Wednesday, February 23, 2005

The 'Misfits' of Dog Company

I watched "A Company of Soldiers" through to the end last night, although it started when I usually head for bed. It was well worth it.

We followed the 'Misfits' of Dog Company of the Army's 8th Cav as they patrolled the roads of south Baghdad last November. I was pleasantly surprised to find that there was no overt political agenda, and the result was fairly balanced. Not only that, but there was zero censoring of the language - no bleeps or blank spots - the language was real and uncut.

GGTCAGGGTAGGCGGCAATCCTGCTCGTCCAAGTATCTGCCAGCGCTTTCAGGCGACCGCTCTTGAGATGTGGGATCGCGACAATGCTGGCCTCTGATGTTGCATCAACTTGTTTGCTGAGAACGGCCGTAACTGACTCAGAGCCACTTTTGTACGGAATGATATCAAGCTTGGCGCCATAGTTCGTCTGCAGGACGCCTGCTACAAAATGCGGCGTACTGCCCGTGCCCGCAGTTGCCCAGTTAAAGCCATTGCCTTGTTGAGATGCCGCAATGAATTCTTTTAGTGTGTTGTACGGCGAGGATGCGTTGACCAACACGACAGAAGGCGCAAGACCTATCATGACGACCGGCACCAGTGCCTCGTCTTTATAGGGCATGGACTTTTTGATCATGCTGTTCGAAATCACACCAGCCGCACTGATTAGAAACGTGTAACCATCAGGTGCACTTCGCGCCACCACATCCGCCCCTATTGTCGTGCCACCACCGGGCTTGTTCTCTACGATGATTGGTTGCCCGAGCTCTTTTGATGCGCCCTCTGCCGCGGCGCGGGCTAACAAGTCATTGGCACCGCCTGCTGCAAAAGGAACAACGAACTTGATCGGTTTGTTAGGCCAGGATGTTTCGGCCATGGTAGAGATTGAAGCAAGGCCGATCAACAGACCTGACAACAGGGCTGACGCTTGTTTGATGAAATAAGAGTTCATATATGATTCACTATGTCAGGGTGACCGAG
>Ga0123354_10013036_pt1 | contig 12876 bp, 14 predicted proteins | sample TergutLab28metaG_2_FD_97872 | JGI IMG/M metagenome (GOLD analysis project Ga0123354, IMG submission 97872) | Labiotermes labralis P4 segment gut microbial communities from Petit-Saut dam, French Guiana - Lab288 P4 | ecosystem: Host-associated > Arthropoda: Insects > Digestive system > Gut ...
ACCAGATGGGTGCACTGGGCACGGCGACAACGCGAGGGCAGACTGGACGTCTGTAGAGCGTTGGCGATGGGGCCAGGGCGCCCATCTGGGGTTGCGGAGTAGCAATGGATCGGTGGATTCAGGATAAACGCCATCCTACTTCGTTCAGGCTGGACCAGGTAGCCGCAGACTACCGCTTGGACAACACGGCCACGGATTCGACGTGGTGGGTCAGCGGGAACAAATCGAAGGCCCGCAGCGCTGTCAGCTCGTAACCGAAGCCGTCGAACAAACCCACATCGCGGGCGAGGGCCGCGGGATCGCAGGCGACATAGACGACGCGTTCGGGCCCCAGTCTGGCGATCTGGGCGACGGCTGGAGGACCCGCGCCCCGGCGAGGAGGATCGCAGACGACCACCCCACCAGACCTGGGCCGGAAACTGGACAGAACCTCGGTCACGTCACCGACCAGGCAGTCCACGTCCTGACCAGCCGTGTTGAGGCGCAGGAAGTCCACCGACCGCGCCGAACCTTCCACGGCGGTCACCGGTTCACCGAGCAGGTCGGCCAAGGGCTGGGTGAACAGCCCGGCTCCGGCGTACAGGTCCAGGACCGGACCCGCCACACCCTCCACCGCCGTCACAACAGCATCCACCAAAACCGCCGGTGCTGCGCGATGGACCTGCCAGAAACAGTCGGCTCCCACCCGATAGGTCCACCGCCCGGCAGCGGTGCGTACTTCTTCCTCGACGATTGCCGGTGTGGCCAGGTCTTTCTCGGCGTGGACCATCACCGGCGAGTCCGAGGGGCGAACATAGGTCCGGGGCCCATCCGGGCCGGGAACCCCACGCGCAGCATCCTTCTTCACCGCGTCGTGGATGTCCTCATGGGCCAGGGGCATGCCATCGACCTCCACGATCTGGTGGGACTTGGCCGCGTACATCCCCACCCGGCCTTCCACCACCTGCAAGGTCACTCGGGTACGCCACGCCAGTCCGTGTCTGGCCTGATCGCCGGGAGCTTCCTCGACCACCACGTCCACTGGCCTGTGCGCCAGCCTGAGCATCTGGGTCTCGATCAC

We were treated to bull sessions among the 'Misfits', the tensions of patrolling the roads, the stress of a sniper attack - and the subsequent loss of one young gunner, Spc Travis Babbitt. We were able to sit with the team while Capt. Whitely spoke to them on the loss of their brother, and watched as the men comforted each other, then picked themselves up and prepared for the next job.

The film was certainly real, but actually less graphic than I expected. The important thing is that the film speaks through the men of Dog Company, with little voice over or comment. By the way, PBS has posted interviews with some of the men, and they are worth reviewing if you missed watching.

They tell their stories, and do their duty, and represent the best of America. They make me proud to be an American.